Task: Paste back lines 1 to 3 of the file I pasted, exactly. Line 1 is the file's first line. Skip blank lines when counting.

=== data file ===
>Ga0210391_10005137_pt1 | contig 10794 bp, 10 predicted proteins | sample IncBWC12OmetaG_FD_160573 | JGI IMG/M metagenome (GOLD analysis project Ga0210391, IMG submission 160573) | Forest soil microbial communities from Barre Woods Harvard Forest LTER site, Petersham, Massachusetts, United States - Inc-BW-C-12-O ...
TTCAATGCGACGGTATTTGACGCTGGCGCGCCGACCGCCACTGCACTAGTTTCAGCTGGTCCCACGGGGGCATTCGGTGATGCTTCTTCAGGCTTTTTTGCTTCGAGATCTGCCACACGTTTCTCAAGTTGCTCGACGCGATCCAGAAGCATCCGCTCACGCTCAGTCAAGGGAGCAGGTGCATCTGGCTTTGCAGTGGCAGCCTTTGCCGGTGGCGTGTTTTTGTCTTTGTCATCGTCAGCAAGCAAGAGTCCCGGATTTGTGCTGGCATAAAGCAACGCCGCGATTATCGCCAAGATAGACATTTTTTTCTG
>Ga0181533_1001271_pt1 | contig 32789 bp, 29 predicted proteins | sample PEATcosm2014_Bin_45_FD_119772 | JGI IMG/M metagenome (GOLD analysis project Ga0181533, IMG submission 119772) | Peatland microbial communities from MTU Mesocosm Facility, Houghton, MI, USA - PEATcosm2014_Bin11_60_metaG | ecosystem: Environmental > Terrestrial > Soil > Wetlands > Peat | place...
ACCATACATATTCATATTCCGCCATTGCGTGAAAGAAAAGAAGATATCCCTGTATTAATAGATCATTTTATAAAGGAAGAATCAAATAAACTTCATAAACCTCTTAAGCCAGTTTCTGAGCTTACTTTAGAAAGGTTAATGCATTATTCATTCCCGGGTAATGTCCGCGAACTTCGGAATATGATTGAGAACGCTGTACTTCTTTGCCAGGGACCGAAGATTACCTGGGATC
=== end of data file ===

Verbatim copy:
>Ga0210391_10005137_pt1 | contig 10794 bp, 10 predicted proteins | sample IncBWC12OmetaG_FD_160573 | JGI IMG/M metagenome (GOLD analysis project Ga0210391, IMG submission 160573) | Forest soil microbial communities from Barre Woods Harvard Forest LTER site, Petersham, Massachusetts, United States - Inc-BW-C-12-O ...
TTCAATGCGACGGTATTTGACGCTGGCGCGCCGACCGCCACTGCACTAGTTTCAGCTGGTCCCACGGGGGCATTCGGTGATGCTTCTTCAGGCTTTTTTGCTTCGAGATCTGCCACACGTTTCTCAAGTTGCTCGACGCGATCCAGAAGCATCCGCTCACGCTCAGTCAAGGGAGCAGGTGCATCTGGCTTTGCAGTGGCAGCCTTTGCCGGTGGCGTGTTTTTGTCTTTGTCATCGTCAGCAAGCAAGAGTCCCGGATTTGTGCTGGCATAAAGCAACGCCGCGATTATCGCCAAGATAGACATTTTTTTCTG
>Ga0181533_1001271_pt1 | contig 32789 bp, 29 predicted proteins | sample PEATcosm2014_Bin_45_FD_119772 | JGI IMG/M metagenome (GOLD analysis project Ga0181533, IMG submission 119772) | Peatland microbial communities from MTU Mesocosm Facility, Houghton, MI, USA - PEATcosm2014_Bin11_60_metaG | ecosystem: Environmental > Terrestrial > Soil > Wetlands > Peat | place...